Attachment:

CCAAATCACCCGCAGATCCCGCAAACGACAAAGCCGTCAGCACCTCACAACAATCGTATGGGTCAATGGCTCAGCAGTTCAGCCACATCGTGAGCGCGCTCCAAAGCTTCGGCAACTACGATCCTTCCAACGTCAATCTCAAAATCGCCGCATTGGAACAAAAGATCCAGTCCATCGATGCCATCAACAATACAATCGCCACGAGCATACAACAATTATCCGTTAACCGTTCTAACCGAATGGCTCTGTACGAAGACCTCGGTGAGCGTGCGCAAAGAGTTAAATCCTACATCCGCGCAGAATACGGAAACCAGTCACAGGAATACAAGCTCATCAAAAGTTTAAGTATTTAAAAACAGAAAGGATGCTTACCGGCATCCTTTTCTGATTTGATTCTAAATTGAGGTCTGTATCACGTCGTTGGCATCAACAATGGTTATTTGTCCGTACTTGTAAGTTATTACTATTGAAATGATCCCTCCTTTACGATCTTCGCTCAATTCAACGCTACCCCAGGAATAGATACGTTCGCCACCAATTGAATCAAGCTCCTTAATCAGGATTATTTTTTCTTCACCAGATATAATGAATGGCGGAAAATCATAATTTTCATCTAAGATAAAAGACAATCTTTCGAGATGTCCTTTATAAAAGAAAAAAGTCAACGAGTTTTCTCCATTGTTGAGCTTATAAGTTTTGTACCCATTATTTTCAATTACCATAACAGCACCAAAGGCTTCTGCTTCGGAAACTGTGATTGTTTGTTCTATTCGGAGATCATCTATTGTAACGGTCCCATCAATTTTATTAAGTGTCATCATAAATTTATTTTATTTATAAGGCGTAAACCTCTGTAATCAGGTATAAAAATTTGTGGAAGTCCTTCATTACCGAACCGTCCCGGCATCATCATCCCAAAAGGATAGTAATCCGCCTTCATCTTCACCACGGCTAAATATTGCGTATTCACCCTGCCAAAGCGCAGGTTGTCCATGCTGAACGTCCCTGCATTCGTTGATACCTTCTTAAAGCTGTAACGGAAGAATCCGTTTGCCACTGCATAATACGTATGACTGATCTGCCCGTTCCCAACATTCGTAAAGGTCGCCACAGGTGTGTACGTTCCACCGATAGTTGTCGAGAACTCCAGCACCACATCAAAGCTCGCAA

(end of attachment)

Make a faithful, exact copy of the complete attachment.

CCAAATCACCCGCAGATCCCGCAAACGACAAAGCCGTCAGCACCTCACAACAATCGTATGGGTCAATGGCTCAGCAGTTCAGCCACATCGTGAGCGCGCTCCAAAGCTTCGGCAACTACGATCCTTCCAACGTCAATCTCAAAATCGCCGCATTGGAACAAAAGATCCAGTCCATCGATGCCATCAACAATACAATCGCCACGAGCATACAACAATTATCCGTTAACCGTTCTAACCGAATGGCTCTGTACGAAGACCTCGGTGAGCGTGCGCAAAGAGTTAAATCCTACATCCGCGCAGAATACGGAAACCAGTCACAGGAATACAAGCTCATCAAAAGTTTAAGTATTTAAAAACAGAAAGGATGCTTACCGGCATCCTTTTCTGATTTGATTCTAAATTGAGGTCTGTATCACGTCGTTGGCATCAACAATGGTTATTTGTCCGTACTTGTAAGTTATTACTATTGAAATGATCCCTCCTTTACGATCTTCGCTCAATTCAACGCTACCCCAGGAATAGATACGTTCGCCACCAATTGAATCAAGCTCCTTAATCAGGATTATTTTTTCTTCACCAGATATAATGAATGGCGGAAAATCATAATTTTCATCTAAGATAAAAGACAATCTTTCGAGATGTCCTTTATAAAAGAAAAAAGTCAACGAGTTTTCTCCATTGTTGAGCTTATAAGTTTTGTACCCATTATTTTCAATTACCATAACAGCACCAAAGGCTTCTGCTTCGGAAACTGTGATTGTTTGTTCTATTCGGAGATCATCTATTGTAACGGTCCCATCAATTTTATTAAGTGTCATCATAAATTTATTTTATTTATAAGGCGTAAACCTCTGTAATCAGGTATAAAAATTTGTGGAAGTCCTTCATTACCGAACCGTCCCGGCATCATCATCCCAAAAGGATAGTAATCCGCCTTCATCTTCACCACGGCTAAATATTGCGTATTCACCCTGCCAAAGCGCAGGTTGTCCATGCTGAACGTCCCTGCATTCGTTGATACCTTCTTAAAGCTGTAACGGAAGAATCCGTTTGCCACTGCATAATACGTATGACTGATCTGCCCGTTCCCAACATTCGTAAAGGTCGCCACAGGTGTGTACGTTCCACCGATAGTTGTCGAGAACTCCAGCACCACATCAAAGCTCGCAA